Steve Coogan has created, since the mid 1990s, some of the most inedible comic mischiefs in British television. From the unctuous Alan Partridge, a passive aggressive, Abba-obsessed chat show host who dangles on a tightrope between obsequiousness and open loathing for his guests to Tommy Saxondale, a former classic-rock band roadie turned grimaced exterminator who constantly spits exasperated vitriol through gritted teeth, he has become a foremost practitioner of cringe comedy.
Like John Cleese with Basil Fawlty and Ricky Gervais with David Brent, Coogan has the ability to make nutters connectible, substantial and if not likable, then, at least, not rooted against. However, his movie career, so far, has failed to furnish him with a signature comic persona to compare to his TV titans. It’s not to say that he hasn’t showcased stellar performances as a film actor. He delivered a confident portrayal of music impresario Tony Wilson in Michael Winterbottom’s “24 Hour Party People,“ offered a sharply entertaining turn as a tart-tongued actor in Winterbottom’s “Tristram Shandy: A Cock and Bull Story” and exuded laid back poignancy teamed with Alfred Molina in Jim Jarmusch’s “Coffee and Cigarettes.”
But these portrayals haven’t required the comic largesse he possesses. From such a captivating comedian who is a masterful mimic as well — instead of another Sean Connery, he delivers a pitch-perfect Roger Moore — we await a riveting big screen presence, a task, so far, clearly beyond the grasp of his Hollywood ventures as well. In these films, it is a bleak resume of generally unremarkable parts such as Phileas Fogg in the unpleasant and thoroughly unnecessary remake of “Around the World in 80 Days,” Octavius in the underwhelming “Night at the Museum” and as the ill-fated but unmemorable director in “Tropic Thunder.“ In his stateside ventures, Coogan appears neutered; he’s cast in parts hardly requiring his specific, formidable talent.
So with the strong buzz emanating from the Sundance Film Festival earlier this year for “Hamlet 2,” his role as Dana Marschz, a forlorn Tucson high school drama teacher, seemed like an epiphanic moment. Unfortunately, while the role begins to capture the inventiveness of Coogan, the mercurial film directed by Andrew Fleming and co-written by Fleming and Pam Brady is a disappointment.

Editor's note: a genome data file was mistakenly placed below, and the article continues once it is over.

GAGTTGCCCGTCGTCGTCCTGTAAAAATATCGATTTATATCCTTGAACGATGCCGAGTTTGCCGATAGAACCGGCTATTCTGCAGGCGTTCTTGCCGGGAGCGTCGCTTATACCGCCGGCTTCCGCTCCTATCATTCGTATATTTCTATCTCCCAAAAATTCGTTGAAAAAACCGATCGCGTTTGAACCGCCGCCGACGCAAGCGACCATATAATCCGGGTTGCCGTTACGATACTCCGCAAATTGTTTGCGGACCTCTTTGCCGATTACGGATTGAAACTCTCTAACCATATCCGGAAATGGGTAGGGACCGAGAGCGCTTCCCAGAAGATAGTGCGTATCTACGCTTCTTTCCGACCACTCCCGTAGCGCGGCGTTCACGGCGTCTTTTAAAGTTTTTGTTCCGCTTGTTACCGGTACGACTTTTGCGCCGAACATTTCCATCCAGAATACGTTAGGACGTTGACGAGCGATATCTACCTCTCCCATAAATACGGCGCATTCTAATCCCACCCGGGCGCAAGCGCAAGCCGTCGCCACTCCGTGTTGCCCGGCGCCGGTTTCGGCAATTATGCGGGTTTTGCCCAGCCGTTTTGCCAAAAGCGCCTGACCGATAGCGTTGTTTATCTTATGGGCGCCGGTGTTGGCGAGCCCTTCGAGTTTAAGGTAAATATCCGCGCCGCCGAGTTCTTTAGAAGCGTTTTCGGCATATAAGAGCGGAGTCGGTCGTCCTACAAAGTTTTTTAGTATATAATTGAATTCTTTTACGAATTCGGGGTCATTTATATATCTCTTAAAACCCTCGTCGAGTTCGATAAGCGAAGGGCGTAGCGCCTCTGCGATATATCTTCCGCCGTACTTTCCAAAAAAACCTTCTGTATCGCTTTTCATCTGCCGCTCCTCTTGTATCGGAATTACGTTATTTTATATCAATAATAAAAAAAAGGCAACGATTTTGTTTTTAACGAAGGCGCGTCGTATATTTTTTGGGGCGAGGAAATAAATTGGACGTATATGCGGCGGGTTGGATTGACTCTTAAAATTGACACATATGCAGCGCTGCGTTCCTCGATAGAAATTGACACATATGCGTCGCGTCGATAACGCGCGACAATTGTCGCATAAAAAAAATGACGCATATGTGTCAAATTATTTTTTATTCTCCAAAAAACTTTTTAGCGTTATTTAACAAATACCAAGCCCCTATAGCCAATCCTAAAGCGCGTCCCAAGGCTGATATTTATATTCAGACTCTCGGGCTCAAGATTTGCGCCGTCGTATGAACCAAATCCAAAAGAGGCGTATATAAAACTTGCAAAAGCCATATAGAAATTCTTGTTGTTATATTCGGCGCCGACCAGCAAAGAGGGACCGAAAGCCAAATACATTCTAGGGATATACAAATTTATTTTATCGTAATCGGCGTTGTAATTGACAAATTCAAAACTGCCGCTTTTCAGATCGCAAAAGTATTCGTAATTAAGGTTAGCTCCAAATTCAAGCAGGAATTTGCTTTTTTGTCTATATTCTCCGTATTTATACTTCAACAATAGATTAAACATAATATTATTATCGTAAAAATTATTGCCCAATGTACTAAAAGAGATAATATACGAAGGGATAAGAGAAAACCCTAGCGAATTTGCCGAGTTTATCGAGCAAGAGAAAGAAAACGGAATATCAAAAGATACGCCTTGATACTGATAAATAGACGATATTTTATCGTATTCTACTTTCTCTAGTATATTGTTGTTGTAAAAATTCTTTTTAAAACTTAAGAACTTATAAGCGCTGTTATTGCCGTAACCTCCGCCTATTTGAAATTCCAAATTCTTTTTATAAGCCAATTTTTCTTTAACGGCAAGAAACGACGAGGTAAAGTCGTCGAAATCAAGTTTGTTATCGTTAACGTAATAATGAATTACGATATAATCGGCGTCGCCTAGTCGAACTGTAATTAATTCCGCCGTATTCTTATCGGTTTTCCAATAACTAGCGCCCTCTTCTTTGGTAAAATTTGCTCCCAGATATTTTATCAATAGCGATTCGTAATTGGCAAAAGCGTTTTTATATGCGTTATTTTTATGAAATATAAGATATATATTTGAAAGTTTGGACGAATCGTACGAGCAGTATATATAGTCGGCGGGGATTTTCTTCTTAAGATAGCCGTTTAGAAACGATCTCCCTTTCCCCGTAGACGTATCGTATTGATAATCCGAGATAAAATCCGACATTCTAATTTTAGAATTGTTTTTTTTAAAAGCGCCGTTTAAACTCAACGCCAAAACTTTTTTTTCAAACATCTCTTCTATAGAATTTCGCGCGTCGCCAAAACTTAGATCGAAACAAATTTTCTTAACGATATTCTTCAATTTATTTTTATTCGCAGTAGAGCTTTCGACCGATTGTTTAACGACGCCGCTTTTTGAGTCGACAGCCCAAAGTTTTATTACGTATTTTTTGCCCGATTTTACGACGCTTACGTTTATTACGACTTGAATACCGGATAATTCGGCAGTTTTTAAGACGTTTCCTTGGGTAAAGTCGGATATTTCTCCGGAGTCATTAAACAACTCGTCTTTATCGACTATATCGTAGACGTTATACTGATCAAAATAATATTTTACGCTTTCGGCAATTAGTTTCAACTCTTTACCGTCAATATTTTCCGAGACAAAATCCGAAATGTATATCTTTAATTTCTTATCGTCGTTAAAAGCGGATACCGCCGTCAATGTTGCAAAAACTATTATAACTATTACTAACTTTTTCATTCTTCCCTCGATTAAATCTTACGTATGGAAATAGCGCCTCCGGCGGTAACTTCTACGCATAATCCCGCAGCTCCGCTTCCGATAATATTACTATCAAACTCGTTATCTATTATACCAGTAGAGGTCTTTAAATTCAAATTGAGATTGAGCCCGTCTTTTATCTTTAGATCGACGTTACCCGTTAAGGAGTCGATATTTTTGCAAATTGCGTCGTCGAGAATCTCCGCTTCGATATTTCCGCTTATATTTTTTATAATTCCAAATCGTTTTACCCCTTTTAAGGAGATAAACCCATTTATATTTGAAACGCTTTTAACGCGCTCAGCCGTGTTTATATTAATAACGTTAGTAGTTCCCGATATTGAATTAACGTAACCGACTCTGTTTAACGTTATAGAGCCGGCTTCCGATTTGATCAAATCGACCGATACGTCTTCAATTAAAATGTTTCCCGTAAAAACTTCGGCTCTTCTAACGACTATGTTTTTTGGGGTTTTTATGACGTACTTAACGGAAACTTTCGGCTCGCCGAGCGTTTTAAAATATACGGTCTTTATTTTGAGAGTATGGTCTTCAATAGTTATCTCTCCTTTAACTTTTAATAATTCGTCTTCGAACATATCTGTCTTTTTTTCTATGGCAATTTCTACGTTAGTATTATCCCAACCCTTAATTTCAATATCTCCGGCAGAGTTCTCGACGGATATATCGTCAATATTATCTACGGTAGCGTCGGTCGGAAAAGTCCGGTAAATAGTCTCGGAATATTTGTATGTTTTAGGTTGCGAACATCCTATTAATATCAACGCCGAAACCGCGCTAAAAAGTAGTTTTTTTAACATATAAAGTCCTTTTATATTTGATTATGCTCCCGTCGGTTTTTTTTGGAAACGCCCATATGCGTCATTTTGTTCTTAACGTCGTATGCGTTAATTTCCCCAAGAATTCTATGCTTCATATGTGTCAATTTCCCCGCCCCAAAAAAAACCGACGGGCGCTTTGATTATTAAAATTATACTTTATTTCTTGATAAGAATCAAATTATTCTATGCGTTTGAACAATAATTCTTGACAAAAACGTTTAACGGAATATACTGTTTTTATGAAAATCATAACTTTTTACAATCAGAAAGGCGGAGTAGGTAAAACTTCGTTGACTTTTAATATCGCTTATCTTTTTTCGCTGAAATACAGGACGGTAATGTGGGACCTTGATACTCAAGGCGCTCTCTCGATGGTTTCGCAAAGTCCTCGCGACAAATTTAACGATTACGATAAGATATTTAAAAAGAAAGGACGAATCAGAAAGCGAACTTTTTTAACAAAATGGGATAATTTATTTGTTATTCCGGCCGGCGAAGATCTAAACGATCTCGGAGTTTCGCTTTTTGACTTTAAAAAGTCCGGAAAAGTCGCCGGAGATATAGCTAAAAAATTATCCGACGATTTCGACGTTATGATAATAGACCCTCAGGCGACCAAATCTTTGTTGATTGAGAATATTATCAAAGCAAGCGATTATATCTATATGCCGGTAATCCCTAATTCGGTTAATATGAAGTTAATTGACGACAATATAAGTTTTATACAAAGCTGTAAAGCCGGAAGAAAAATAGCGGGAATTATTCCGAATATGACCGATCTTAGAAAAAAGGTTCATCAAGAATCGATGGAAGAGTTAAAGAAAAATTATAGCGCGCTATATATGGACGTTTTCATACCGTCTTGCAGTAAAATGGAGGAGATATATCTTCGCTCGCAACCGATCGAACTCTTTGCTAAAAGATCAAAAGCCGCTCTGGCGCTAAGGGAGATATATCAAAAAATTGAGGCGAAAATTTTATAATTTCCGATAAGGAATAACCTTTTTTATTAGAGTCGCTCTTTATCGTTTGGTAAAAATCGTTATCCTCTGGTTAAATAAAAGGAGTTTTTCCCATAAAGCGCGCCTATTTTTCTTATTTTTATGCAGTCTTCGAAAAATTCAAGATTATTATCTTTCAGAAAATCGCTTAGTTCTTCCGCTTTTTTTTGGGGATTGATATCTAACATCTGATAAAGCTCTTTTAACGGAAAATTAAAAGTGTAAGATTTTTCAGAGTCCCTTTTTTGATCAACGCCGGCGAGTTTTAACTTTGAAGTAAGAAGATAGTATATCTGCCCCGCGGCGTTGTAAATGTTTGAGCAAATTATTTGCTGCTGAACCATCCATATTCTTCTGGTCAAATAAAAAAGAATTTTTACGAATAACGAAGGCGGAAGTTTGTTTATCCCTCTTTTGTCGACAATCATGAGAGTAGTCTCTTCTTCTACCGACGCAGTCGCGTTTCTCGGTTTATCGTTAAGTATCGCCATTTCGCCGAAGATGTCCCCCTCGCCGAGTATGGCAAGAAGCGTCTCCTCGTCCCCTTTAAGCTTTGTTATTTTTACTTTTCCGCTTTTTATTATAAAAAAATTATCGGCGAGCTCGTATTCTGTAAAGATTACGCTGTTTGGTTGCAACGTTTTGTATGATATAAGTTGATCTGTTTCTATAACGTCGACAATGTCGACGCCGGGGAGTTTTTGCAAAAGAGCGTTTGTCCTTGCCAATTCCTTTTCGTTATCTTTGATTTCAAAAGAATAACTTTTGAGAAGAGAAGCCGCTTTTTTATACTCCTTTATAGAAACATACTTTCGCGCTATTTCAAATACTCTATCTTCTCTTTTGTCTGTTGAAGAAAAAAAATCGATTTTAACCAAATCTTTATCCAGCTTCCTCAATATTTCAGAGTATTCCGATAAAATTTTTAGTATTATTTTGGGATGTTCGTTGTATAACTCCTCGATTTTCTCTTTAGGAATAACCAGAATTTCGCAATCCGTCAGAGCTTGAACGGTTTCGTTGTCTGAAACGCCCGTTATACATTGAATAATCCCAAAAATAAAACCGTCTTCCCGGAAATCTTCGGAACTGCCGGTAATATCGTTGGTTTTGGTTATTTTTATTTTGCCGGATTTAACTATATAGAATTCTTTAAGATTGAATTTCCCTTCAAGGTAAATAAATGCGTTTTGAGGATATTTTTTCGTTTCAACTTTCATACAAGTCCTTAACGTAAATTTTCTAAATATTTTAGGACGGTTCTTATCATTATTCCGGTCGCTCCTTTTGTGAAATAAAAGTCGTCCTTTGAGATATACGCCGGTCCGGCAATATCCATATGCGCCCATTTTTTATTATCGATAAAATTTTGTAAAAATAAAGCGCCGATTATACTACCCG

“Hamlet 2” is book ended by a very nifty beginning and a sensational final reel with a musical that is roaringly funny, clever, inspired and profane. Songs such as “Rock Me, Sexy Jesus” “You’re as Gay as the Day is Long and “Raped in the Face” are wincingly catchy. But the invention can’t disguise a gooey, unformed center, underscored by classroom scenes which feel dated and comedically rote. The throng of Hispanic students transferred into his acting class of two sycophants is stuffed into stereotypes without sending them up successfully. The unruly students, who we know will undergo a metamorphosis from cynics to thespians, are the focus of an unfunny parody which feels like “Stand and Deliver Lines.”
Marschz is introduced by bouts of physical humor, funny at first but too broad by far, so that when he roller skates to school, he skates so badly he holds up traffic in a pantomime way. The scene overplays the absurdity, like the moment where he arrives to class wearing a kaftan, without underpants, and slips and flips over. He is odd, full stop. He’s too silly, too distant to become the transformative influence the incorrigible class and plot requires. There’s no depth to his character. He is made so hapless that the final completed and complicated musical numbers of this sequel to Hamlet seem well beyond him.
A scene where Dana visits a student’s begrudging parents underlines his disconnect. The father (Marco Rodriguez in a meaty cameo) is a university scholar, of literature, who can’t abide the concept that someone, especially a teacher, would deign to make a sequel to Hamlet. It could have been an interesting and funny discussion. But Coogan’s character doesn’t connect with the father intellectually and instead physical humor bosses the moment. If the musical had been penned by the father, then, yes, it would seem plausible but Dana lacks the dexterity, depth and panache to author this work.
Sadly, the plot becomes enamored with a tiresome “Will they be able to put the play on?” dilemma as the school administration intervenes against the material. The film is lumbered with a berating, drill sergeant of a principal (Marshall Bell) and a haughty ACLU attorney (Amy Poehler). A more interesting and engaging comedy would have sidestepped the heavy-handedness and one-note tenor of the antagonists and simply asked the question, “How did the play come together?”
Likewise, a subplot involving his wife (Catherine Keener, aptly cast as a harridan) seems overbearing and tangential. (Again, because of the lack of connection, you’re left pondering how they ever hooked up in the first place.) It’s piling on a pathetic character and just ends up feeling mean. “Hamlet 2” lacks the tenderness of a film like “Little Miss Sunshine,“ which leavened the eccentricity of the characters with genuine affection for each other. It doesn’t mean the film melted into mush; it just got real and human. Steve Coogan can play real humans, real funny. We’re just still waiting to see it on the big screen.